It’s been a strange, strange day at Vegas outpost.
They’re just now getting word in from the rest of the area; Reno’s down but Carson held out against the Chinese, just like they did. But Jack doubts any private at Carson pulled a brilliant plan out of his ass at the last moment. At least when he saved the unit’s collective rear end, he had three years’ experience and a lifetime of listening to his gut on his side.
He’s got a bad feeling about this.
The private in question’s got himself quite a fan club now; in a way, it’s only to be expected after that bit of military genius, but it makes it that much harder for Jack to ask the kid a few questions. But he does notice something unusual - something that’s still there in the mess the next morning, when the fan club hasn’t really convened yet, so he takes the chance.
“That’s a nice pair of sunglasses, Johnson,” he says. “Where did you get them?”
Johnson doesn’t salute, barely pulls himself to attention - and he’s not someone Jack knows well enough to let that slide. “What’s it to you, Sarge?”
“Maybe I want a pair of my own. At any rate, I can’t help wondering why you’re wearing them in the mess if you had the good sense to remove your cover. Indulge me.”
Jack sighs; he hates having to be the hard-ass, he really does, but it looks like this is one of those times it’ll be the only thing that gets through. “‘I found them, sir,’ Marine,” he corrects. “Where did you find them?”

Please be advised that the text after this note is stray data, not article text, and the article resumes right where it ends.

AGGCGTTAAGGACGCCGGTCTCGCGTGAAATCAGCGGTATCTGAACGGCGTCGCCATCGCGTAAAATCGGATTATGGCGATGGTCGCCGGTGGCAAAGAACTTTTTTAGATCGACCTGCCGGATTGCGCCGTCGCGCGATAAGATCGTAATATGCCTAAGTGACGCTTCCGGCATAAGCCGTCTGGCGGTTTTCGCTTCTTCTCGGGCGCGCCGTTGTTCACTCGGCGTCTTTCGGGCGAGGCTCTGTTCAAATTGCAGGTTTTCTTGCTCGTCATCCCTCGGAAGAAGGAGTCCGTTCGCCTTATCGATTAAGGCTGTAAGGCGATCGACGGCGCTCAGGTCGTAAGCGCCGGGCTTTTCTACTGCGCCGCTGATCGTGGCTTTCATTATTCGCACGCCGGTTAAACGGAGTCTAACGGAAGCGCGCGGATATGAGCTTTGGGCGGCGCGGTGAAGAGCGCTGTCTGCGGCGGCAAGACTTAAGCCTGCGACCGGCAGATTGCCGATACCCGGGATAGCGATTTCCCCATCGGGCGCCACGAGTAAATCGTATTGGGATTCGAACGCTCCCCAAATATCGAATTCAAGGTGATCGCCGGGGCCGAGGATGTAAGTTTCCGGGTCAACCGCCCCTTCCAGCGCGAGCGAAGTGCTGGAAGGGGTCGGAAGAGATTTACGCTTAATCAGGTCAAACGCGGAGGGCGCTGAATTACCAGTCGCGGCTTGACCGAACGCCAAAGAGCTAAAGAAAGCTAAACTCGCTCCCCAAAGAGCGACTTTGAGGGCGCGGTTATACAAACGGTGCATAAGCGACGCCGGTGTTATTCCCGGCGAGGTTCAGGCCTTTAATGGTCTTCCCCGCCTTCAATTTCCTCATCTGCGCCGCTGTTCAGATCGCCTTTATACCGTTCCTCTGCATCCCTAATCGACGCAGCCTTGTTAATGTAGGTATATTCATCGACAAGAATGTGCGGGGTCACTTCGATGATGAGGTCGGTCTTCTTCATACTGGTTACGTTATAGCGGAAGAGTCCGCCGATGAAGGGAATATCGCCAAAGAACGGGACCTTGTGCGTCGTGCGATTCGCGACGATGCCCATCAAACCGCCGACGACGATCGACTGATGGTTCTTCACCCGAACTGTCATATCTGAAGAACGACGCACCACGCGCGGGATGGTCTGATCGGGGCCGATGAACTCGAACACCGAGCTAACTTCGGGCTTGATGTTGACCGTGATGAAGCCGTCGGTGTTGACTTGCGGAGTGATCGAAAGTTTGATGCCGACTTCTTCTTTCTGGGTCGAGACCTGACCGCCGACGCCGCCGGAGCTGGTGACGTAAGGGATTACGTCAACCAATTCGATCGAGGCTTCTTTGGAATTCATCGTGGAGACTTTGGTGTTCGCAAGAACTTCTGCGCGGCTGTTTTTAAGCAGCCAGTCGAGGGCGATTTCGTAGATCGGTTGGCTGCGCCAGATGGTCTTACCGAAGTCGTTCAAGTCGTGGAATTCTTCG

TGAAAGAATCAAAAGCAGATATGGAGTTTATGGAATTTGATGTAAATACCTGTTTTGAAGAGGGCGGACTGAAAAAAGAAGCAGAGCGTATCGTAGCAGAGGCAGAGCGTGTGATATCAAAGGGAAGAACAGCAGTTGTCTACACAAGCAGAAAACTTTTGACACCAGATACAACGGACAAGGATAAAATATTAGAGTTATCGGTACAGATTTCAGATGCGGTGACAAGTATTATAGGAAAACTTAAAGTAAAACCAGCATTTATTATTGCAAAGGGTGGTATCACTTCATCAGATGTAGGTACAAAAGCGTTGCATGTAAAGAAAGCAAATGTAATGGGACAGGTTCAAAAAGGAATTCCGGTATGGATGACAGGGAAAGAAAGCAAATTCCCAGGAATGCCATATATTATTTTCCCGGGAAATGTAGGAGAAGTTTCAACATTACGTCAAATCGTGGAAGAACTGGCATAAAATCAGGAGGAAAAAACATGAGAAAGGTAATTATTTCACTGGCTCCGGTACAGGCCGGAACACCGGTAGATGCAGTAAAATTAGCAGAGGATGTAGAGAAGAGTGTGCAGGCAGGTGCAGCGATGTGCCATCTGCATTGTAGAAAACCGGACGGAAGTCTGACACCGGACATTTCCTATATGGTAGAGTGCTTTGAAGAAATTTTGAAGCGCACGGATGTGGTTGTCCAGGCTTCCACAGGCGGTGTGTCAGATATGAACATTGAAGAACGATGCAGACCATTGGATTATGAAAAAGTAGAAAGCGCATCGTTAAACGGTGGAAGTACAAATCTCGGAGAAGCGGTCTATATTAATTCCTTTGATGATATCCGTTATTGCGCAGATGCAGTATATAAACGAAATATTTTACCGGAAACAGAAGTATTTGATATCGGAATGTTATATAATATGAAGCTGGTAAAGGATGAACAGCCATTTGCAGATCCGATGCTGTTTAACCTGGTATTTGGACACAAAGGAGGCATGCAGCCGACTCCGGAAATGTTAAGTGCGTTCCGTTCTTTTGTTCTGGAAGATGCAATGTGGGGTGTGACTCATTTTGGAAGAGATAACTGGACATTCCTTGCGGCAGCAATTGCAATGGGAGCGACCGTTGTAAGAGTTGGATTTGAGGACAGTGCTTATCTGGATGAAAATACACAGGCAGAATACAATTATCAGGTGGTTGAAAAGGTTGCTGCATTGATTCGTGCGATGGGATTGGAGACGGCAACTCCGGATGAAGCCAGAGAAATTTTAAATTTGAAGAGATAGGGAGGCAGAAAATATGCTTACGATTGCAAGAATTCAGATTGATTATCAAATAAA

“In the office when I disembarked. Sir.” The ‘sir’ smacks of extreme reluctance, and Johnson barrels on, “Anyway, once I got out in the light and needed them yesterday, I figured out what we needed to do.”
“That you did, but one good strategy does not make you God’s gift to the Marine Corps. You’ll do well to remember that. Now, take off your sunglasses, Marine, you’re indoors.”
Johnson takes off the sunglasses, and the second he does, a funny thing happens; he goes a bit pale, and pulls himself to attention properly. “I’m sorry, sir. Don’t know what came over me, sir.”
“At ease,” Jack says, frowning at the sunglasses - not that he knows how it would even be possible, but he thinks they’re what came over the kid. “Apology accepted, Marine. Go about your breakfast.”
He goes about his own breakfast, and forgets all about the encounter until two years later, when a black woman materialises in his apartment, thanks him for his help in tracking down General MacArthur’s sunglasses, and offers him a job now that he’s done with his enlistment.
Rebecca can’t help thinking of what this must look like to the townspeople they’ve talked to so far; two white government agents getting into a predominantly black community’s business rarely ends well for the community, after all. She’s still not sure why Gus couldn’t come along on this particular case, or someone else who might put the locals more at ease on first glance.